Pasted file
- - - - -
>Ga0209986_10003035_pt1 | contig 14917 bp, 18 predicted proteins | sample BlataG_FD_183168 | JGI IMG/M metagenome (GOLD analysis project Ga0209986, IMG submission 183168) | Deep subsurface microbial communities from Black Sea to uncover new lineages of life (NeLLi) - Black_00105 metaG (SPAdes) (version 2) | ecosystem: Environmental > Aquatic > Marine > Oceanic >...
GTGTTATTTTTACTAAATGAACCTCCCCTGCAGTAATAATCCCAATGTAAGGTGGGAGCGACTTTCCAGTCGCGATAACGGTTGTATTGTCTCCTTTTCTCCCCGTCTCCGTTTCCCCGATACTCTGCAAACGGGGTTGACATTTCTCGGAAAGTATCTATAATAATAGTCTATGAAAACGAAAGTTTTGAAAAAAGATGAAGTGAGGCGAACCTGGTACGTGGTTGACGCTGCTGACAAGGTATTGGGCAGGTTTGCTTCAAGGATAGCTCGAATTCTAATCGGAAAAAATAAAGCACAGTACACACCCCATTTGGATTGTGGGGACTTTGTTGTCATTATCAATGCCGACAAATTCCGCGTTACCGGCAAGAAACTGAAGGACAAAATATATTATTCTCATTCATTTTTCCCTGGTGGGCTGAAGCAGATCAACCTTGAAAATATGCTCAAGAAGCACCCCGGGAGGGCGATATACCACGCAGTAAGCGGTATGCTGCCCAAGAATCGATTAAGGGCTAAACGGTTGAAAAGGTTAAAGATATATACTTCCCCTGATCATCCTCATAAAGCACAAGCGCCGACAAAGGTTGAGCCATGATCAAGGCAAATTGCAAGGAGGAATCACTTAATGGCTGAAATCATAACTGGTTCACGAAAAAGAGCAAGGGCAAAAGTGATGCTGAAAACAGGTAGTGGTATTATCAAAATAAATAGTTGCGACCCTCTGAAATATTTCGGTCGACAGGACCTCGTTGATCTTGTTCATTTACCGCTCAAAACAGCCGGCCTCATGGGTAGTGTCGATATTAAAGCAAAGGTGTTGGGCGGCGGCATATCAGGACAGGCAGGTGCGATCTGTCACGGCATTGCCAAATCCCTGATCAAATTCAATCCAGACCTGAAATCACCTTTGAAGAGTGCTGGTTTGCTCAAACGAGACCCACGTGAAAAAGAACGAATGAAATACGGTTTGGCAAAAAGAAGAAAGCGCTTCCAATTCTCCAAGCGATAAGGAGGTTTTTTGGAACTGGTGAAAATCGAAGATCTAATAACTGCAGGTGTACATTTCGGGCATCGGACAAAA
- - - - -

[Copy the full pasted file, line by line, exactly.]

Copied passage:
>Ga0209986_10003035_pt1 | contig 14917 bp, 18 predicted proteins | sample BlataG_FD_183168 | JGI IMG/M metagenome (GOLD analysis project Ga0209986, IMG submission 183168) | Deep subsurface microbial communities from Black Sea to uncover new lineages of life (NeLLi) - Black_00105 metaG (SPAdes) (version 2) | ecosystem: Environmental > Aquatic > Marine > Oceanic >...
GTGTTATTTTTACTAAATGAACCTCCCCTGCAGTAATAATCCCAATGTAAGGTGGGAGCGACTTTCCAGTCGCGATAACGGTTGTATTGTCTCCTTTTCTCCCCGTCTCCGTTTCCCCGATACTCTGCAAACGGGGTTGACATTTCTCGGAAAGTATCTATAATAATAGTCTATGAAAACGAAAGTTTTGAAAAAAGATGAAGTGAGGCGAACCTGGTACGTGGTTGACGCTGCTGACAAGGTATTGGGCAGGTTTGCTTCAAGGATAGCTCGAATTCTAATCGGAAAAAATAAAGCACAGTACACACCCCATTTGGATTGTGGGGACTTTGTTGTCATTATCAATGCCGACAAATTCCGCGTTACCGGCAAGAAACTGAAGGACAAAATATATTATTCTCATTCATTTTTCCCTGGTGGGCTGAAGCAGATCAACCTTGAAAATATGCTCAAGAAGCACCCCGGGAGGGCGATATACCACGCAGTAAGCGGTATGCTGCCCAAGAATCGATTAAGGGCTAAACGGTTGAAAAGGTTAAAGATATATACTTCCCCTGATCATCCTCATAAAGCACAAGCGCCGACAAAGGTTGAGCCATGATCAAGGCAAATTGCAAGGAGGAATCACTTAATGGCTGAAATCATAACTGGTTCACGAAAAAGAGCAAGGGCAAAAGTGATGCTGAAAACAGGTAGTGGTATTATCAAAATAAATAGTTGCGACCCTCTGAAATATTTCGGTCGACAGGACCTCGTTGATCTTGTTCATTTACCGCTCAAAACAGCCGGCCTCATGGGTAGTGTCGATATTAAAGCAAAGGTGTTGGGCGGCGGCATATCAGGACAGGCAGGTGCGATCTGTCACGGCATTGCCAAATCCCTGATCAAATTCAATCCAGACCTGAAATCACCTTTGAAGAGTGCTGGTTTGCTCAAACGAGACCCACGTGAAAAAGAACGAATGAAATACGGTTTGGCAAAAAGAAGAAAGCGCTTCCAATTCTCCAAGCGATAAGGAGGTTTTTTGGAACTGGTGAAAATCGAAGATCTAATAACTGCAGGTGTACATTTCGGGCATCGGACAAAA